The level of crime in Mexico — particularly murders, kidnappings for ransom, and extortion — continues to rise. This trend is, in part, fueled by a dramatic increase in unemployment as a consequence of the COVID-19 pandemic.
On February 3, Global Guardian hosted a webinar in which experts examined the security, business, and public health landscape in Mexico. To watch the full recording, click below.
“Narcoterrorism is an attempt to influence the government and society, which is exactly what drug cartels in Mexico are doing”, said Mike McGarrity, Global Guardian’s Vice President for Global Risk Services. A former Assistant Director for Counterterrorism at the FBI, McGarrity played a critical role mitigating the risk of terrorist attacks in the United States and against U.S. interests abroad.
The Mexican drug cartels have “figured out that by owning the [drug] distribution networks they were able to take control of the supply and demand for distribution” and this is “really dangerous… because they have so much influence,” explained McGarrity.
As the cartels became successful, McGarrity said, they diversified their operations to include kidnapping for ransom, extortion, stealing oil from pipelines, and even white-collar crime.
Yet, even as these cartels have evolved they have also suffered some setbacks, most prominently the arrest of notorious drug lord Joaquín “El Chapo” Guzmán in 2016 and the fragmenting of the cartels themselves.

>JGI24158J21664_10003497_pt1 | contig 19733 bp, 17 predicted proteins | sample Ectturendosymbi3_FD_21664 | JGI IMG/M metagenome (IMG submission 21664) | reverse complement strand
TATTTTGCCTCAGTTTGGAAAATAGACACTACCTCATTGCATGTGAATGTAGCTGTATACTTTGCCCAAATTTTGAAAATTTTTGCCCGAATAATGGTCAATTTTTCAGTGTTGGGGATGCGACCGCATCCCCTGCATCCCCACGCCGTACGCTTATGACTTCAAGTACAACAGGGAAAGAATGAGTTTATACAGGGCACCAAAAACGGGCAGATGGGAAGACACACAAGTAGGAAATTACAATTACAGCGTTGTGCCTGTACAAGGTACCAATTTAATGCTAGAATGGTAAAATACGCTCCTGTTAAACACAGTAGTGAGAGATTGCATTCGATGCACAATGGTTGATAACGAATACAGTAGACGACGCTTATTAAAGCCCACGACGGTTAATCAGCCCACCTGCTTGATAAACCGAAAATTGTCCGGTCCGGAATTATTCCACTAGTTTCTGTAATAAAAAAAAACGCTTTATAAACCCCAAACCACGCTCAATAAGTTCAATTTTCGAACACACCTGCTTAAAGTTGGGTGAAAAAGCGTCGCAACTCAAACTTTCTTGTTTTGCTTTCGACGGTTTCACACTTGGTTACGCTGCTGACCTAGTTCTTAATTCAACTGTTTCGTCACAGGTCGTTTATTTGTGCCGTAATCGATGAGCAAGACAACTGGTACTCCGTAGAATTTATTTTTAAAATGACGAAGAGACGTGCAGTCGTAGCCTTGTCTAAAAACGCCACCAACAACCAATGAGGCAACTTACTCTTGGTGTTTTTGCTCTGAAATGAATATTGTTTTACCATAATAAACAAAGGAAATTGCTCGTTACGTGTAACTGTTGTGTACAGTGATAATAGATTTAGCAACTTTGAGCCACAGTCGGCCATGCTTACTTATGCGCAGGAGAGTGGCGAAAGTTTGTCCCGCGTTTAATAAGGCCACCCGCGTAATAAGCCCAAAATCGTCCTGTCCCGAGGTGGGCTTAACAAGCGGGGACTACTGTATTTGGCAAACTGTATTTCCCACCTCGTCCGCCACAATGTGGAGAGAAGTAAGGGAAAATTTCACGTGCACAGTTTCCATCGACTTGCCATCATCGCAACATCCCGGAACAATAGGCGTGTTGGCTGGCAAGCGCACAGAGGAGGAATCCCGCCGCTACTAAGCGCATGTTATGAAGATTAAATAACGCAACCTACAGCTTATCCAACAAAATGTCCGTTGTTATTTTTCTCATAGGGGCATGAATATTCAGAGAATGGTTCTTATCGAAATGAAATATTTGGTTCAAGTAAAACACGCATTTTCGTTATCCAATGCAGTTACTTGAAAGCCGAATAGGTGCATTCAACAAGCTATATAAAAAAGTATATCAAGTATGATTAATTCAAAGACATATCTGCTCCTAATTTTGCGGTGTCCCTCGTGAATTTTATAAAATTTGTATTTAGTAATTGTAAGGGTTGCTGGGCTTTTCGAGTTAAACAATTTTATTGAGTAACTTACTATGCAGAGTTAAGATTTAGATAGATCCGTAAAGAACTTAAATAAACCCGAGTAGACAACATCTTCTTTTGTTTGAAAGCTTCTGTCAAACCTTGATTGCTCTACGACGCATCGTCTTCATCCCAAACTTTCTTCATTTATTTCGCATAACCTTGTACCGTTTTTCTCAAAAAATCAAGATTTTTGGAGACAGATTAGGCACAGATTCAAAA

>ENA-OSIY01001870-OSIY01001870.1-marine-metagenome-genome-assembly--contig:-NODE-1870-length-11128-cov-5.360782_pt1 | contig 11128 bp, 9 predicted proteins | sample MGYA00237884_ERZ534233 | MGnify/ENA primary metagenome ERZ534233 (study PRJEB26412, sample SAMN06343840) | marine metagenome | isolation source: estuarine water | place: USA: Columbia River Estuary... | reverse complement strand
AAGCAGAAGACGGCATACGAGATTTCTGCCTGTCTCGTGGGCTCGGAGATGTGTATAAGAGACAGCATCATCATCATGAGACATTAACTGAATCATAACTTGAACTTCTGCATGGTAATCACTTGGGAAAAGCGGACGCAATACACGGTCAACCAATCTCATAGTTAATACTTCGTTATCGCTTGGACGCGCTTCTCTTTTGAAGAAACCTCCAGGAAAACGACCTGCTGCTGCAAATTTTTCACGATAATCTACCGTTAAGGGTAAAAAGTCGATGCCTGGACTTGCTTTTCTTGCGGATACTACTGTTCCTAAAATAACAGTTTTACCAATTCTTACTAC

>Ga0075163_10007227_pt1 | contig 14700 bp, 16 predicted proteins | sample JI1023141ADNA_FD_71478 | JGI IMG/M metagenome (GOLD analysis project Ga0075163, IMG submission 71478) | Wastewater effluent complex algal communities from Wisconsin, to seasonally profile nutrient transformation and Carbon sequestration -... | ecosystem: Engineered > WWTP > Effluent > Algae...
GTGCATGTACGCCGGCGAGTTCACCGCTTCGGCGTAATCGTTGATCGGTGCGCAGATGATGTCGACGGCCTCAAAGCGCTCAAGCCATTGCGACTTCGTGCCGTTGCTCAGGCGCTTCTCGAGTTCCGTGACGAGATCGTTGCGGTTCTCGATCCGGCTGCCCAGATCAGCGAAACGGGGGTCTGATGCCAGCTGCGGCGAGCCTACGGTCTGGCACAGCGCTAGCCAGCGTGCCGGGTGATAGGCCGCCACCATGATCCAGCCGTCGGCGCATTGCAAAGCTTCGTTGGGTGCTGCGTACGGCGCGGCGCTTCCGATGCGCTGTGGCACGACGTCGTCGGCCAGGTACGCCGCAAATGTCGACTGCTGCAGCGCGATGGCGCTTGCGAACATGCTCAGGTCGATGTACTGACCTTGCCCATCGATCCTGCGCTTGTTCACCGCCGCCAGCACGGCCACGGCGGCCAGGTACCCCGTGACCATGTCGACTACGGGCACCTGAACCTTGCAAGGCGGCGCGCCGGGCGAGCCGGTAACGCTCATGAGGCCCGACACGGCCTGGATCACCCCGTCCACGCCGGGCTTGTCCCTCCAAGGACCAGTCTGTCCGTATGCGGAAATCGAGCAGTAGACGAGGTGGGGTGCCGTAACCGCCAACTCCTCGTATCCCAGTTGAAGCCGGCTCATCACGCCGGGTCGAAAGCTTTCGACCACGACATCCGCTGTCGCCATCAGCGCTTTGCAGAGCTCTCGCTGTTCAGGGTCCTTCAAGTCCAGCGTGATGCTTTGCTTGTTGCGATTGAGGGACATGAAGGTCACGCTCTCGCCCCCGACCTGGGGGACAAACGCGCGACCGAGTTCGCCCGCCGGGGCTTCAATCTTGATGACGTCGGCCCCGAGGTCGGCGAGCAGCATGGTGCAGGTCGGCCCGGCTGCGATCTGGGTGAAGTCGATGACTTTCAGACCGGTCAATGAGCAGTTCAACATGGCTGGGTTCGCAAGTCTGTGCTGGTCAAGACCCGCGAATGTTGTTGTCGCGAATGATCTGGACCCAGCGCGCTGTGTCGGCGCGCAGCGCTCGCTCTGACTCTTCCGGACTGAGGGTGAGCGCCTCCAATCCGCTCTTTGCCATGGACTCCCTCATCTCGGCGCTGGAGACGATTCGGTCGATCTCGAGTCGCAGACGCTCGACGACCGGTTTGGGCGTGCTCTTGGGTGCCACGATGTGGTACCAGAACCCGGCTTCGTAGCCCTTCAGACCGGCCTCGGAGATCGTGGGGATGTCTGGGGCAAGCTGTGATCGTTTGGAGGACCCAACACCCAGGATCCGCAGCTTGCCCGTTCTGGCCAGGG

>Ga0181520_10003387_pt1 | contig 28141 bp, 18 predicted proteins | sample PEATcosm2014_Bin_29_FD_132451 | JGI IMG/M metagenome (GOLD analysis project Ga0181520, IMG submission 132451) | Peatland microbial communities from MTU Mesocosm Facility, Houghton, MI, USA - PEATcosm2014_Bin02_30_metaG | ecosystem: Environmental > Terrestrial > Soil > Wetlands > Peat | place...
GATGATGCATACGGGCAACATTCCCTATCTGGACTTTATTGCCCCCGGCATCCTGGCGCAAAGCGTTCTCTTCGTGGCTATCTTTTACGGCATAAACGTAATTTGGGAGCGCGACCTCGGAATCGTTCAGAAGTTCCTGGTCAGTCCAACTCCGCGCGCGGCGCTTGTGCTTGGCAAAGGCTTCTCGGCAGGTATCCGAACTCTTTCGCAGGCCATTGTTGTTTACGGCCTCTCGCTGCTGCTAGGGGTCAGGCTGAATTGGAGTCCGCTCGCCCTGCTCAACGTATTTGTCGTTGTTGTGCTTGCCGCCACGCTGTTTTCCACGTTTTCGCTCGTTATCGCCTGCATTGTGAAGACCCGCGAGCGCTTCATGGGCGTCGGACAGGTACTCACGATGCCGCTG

As a consequence of the fragmentation, said McGarrity, “lower-end networks will try to make a play and be more forceful” and areas that have been left alone in the past, including tourist spots and Western business interests, have become targets. This is because as the cartels devolve into more fragmented gangs they are looking for crimes of opportunity such as carjackings and extortion, he added.
The fragmentation of gangs has made it difficult for law enforcement to gather intelligence and identify the networks, said McGarrity. The situation is further complicated by rampant corruption in politics, the military, and law enforcement. In one prominent example of such corruption, Mexico’s former defense minister, Gen. Salvador Cienfuegos Zepeda, was arrested in the United States on drug and money laundering charges in October. The United States later released Cienfuegos back to Mexico, where authorities dropped the charges.